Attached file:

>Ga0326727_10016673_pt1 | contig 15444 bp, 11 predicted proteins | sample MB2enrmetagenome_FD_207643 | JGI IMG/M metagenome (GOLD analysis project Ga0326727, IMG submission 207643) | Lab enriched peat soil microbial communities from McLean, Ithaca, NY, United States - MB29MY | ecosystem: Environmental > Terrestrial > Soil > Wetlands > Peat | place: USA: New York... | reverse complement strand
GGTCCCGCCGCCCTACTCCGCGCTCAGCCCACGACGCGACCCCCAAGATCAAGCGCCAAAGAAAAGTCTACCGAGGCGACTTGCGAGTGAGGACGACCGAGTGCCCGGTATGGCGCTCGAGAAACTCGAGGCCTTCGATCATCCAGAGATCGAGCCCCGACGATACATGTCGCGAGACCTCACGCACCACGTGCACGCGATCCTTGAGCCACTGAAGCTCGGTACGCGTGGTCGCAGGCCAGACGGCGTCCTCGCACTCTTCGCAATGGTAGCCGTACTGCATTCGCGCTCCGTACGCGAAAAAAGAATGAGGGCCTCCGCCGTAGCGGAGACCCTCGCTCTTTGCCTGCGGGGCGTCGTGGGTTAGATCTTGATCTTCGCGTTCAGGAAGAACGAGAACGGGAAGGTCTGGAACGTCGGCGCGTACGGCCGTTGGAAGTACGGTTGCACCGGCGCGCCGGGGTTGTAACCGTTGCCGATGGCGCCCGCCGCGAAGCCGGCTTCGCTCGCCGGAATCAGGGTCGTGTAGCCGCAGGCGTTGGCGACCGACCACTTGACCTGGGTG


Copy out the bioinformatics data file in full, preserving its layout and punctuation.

>Ga0326727_10016673_pt1 | contig 15444 bp, 11 predicted proteins | sample MB2enrmetagenome_FD_207643 | JGI IMG/M metagenome (GOLD analysis project Ga0326727, IMG submission 207643) | Lab enriched peat soil microbial communities from McLean, Ithaca, NY, United States - MB29MY | ecosystem: Environmental > Terrestrial > Soil > Wetlands > Peat | place: USA: New York... | reverse complement strand
GGTCCCGCCGCCCTACTCCGCGCTCAGCCCACGACGCGACCCCCAAGATCAAGCGCCAAAGAAAAGTCTACCGAGGCGACTTGCGAGTGAGGACGACCGAGTGCCCGGTATGGCGCTCGAGAAACTCGAGGCCTTCGATCATCCAGAGATCGAGCCCCGACGATACATGTCGCGAGACCTCACGCACCACGTGCACGCGATCCTTGAGCCACTGAAGCTCGGTACGCGTGGTCGCAGGCCAGACGGCGTCCTCGCACTCTTCGCAATGGTAGCCGTACTGCATTCGCGCTCCGTACGCGAAAAAAGAATGAGGGCCTCCGCCGTAGCGGAGACCCTCGCTCTTTGCCTGCGGGGCGTCGTGGGTTAGATCTTGATCTTCGCGTTCAGGAAGAACGAGAACGGGAAGGTCTGGAACGTCGGCGCGTACGGCCGTTGGAAGTACGGTTGCACCGGCGCGCCGGGGTTGTAACCGTTGCCGATGGCGCCCGCCGCGAAGCCGGCTTCGCTCGCCGGAATCAGGGTCGTGTAGCCGCAGGCGTTGGCGACCGACCACTTGACCTGGGTG